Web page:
No catches, no fine print just unadulterated book loving, with your favourite books saved to your own digital bookshelf.
New members get entered into our monthly draw to win £100 to spend in your local bookshop Plus lots lots more…Find out more
Peter Grose is a former publisher at Secker & Warburg, a former literary agent at Curtis Brown, and was until recently the chairman of ACP (UK). He is the author of two highly acclaimed books on WW2.
Author photo © Roslyn Grose
Below is a Q&A with this author.
Q. If you weren’t a writer, what would you like to be?
A. At risk of sounding like myself aged eight, I’d happily be a pilot. I love flying.
Q. Which books do you read for pleasure?
A. My all time favourite is Catch 22 by Joseph Heller. I’ve read it seven times. At the moment, I’m reading Back To Blood by Tom Wolfe and loving it. And every time I read a Ben Macintyre book, I think: I wish I’d written that. He’s terrific.
Q. What do you do to relax?
A. My favourite moment of the day is about 6:30 in the evening. I close down the computer, pour myself a whisky, mix a caipirinha for my wife, and switch off. I try to keep office hours … I like to be at my desk working by 10:00am, or earlier if I can manage it, and I don’t like to hang about in the office after 6:30. But if I didn’t keep office hours, I’d never get any work done. Sorry, that doesn’t tell you much about how I relax, does it? Well, I like Woody Allen movies, early morning tennis, trad jazz, good food and wine, and travel. I’m the cook in our household, and I find cooking, if not exactly relaxing, then at least a complete switch-off from work.
Q. Besides writing, what else do you do?
A. At the moment, my other preoccupation is learning French. My wife and I moved to France in 2008, and my French is still weak. A fair bit of the research for my last book The Greatest Escape involved reading a mountain of stuff in French. So I combined learning French with writing. Great chunks of my French homework went straight into the book!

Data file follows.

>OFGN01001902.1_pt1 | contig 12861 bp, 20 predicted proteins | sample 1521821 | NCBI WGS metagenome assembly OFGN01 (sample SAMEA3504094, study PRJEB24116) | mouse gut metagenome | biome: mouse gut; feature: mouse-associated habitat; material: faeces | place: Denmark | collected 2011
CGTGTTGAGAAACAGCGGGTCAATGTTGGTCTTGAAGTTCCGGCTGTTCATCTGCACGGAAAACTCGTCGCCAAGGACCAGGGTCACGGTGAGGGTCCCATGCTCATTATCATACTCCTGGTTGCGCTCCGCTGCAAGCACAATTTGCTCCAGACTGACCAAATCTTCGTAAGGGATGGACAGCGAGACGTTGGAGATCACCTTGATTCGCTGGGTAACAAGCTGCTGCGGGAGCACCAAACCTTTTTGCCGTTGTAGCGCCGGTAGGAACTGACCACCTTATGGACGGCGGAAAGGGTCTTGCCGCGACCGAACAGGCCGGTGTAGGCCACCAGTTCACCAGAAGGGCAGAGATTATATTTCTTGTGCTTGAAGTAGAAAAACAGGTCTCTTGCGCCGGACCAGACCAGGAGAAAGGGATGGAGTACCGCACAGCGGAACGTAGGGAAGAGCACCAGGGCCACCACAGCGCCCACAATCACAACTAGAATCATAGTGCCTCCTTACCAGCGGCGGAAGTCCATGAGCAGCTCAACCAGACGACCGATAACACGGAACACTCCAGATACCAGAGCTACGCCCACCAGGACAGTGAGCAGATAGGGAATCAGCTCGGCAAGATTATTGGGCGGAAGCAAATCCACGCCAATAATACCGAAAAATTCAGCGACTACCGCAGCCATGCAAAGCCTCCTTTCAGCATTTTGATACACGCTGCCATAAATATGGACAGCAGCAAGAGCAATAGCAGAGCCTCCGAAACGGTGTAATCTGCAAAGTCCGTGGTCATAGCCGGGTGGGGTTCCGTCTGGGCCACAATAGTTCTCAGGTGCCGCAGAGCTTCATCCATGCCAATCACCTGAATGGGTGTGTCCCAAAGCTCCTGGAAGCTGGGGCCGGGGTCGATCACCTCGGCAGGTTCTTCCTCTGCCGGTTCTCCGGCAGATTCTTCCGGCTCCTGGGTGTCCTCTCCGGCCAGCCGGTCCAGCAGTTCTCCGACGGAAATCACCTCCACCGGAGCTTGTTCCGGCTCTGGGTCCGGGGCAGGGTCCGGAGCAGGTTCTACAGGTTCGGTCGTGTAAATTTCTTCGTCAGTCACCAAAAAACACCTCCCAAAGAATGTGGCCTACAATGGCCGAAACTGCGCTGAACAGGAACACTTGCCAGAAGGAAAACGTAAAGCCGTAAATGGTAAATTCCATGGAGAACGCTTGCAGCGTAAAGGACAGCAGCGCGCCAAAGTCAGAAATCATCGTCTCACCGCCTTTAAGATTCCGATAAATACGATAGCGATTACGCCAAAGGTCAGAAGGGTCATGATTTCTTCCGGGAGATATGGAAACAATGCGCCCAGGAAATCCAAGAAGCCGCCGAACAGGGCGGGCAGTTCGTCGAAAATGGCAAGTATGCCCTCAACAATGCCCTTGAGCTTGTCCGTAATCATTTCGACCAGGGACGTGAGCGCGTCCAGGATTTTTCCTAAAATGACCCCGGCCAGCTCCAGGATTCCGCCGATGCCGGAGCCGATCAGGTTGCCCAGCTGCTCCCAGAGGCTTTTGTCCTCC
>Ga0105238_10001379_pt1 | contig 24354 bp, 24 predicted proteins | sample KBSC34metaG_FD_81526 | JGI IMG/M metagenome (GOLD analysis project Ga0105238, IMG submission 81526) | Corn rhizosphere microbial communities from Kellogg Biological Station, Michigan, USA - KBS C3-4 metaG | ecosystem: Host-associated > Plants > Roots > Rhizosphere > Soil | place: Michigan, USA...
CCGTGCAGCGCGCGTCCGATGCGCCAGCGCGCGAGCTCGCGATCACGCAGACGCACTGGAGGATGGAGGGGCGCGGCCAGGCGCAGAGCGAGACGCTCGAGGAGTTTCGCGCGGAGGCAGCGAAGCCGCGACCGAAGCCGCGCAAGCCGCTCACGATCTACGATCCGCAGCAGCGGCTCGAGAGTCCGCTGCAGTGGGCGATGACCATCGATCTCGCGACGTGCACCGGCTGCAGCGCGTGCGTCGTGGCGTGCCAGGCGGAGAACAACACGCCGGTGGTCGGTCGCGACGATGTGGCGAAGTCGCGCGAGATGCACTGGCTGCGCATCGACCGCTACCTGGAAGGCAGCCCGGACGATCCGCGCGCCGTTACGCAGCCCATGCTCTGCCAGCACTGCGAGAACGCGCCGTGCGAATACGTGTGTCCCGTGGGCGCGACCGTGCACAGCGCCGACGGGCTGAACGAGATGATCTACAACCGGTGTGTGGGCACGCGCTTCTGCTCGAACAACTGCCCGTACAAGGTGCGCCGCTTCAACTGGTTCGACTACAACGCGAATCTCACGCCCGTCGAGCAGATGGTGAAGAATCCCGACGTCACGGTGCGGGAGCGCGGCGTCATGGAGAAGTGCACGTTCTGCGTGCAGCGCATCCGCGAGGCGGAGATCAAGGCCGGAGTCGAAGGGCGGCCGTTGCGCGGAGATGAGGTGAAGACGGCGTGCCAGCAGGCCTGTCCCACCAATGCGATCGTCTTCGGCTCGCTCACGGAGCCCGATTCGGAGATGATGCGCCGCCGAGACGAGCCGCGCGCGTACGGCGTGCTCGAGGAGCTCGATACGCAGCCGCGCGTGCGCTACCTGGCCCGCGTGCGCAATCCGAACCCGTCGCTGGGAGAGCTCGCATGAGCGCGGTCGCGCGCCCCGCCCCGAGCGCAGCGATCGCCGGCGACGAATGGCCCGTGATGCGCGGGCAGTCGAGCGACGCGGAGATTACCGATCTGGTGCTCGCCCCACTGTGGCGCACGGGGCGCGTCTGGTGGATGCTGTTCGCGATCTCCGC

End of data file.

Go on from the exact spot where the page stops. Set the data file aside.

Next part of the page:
Q. Do you miss anything, living in France?
A. In a word, CRICKET. I can’t get it on radio or TV here. I’m a cricket fanatic.
Q. What got you started as a writer?
A. I’ve been around the book trade for over 40 years, first as a literary agent and then as a publisher. Before that I was a journalist. I’m fascinated by stories, and for years I tried to commission some very good writers to do a book on the midget submarine raid on Sydney Harbour in May 1942. None of them would tackle it. So when I retired from publishing I thought: hell, I know it’s a great story, I’ll write it myself. That became A Very Rude Awakening, my first book. It sold pretty well, so the publishers pressed me to write more (not that I took a lot of persuading). That led to An Awkward Truth, about the bombing of Darwin, and now The Greatest Escape, about a French community that hid Jews during World War II.
Q. Do you ever suffer from writer’s block?
A. Fingers crossed, but so far so good. I got a bit bogged down a couple of years ago when I thought I was drowning in detail, all of it in French, for The Greatest Escape. But if you stick to the routine of keeping office hours, you can’t just stare out the window all day, you have to do something. And somehow the empty pages get filled with words.
Q. Have you ever been surprised by the reaction to your books?
A. You bet. For me, the biggest surprise and delight was discovering that I had a lot of women readers, maybe even a majority. The first two books were technically military history, and that’s not an area that attracts women. But I tried to stick to the human story rather than write about things that go bang and whoosh, and that seemed to suit women readers. Most of the letters I get are from women.
Q. What next?
A. That would be telling! I’ve got a couple of ideas, neither of them military history, but at the moment I just want to get The Greatest Escape launched and out there. Then I’ll sit on a beach somewhere, probably in Australia early next year, and take some decisions.
September 2014 Non-Fiction Book of the Month. This true story should be heard, should be shouted from the rooftops, as not only is it completely gripping, fascinating and inspirational but there are also lessons to be learned. This is an account of the people from an isolated plateau in the middle of France during the Second World War. They say that truth is stranger than fiction, a novel normally has one or two heroes or heroines, this true story has hundreds of them. The villages and farming communities from this one area, helped to save thousands of lives, each individual act of good joining to create an incredibly heartening and united whole. The author is clearly inspired by the people he researched and spoke to; he eloquently tells their tale with no embellishment, no adornment, he doesn't try to fill gaps, he leaves questions and consequently this true story retains its grit, guts and backbone. A must read, for everyone; we should be celebrating this community, this spirit, this truly magnificent story. ~ Liz Robinson
If this is your author page then you can share your Twitter updates with your readers right here on LoveReadingFind out more
If this is your author page then you can share your Facebook updates with your readers right here on LoveReadingFind out more